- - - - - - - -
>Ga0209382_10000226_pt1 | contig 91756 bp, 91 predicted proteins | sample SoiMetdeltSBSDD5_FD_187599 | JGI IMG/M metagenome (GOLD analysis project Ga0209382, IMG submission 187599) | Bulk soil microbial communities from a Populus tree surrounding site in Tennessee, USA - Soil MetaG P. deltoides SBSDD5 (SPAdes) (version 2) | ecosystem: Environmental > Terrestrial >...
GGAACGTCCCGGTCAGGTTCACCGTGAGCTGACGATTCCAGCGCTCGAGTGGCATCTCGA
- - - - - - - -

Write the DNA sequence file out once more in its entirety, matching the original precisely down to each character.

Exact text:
>Ga0209382_10000226_pt1 | contig 91756 bp, 91 predicted proteins | sample SoiMetdeltSBSDD5_FD_187599 | JGI IMG/M metagenome (GOLD analysis project Ga0209382, IMG submission 187599) | Bulk soil microbial communities from a Populus tree surrounding site in Tennessee, USA - Soil MetaG P. deltoides SBSDD5 (SPAdes) (version 2) | ecosystem: Environmental > Terrestrial >...
GGAACGTCCCGGTCAGGTTCACCGTGAGCTGACGATTCCAGCGCTCGAGTGGCATCTCGA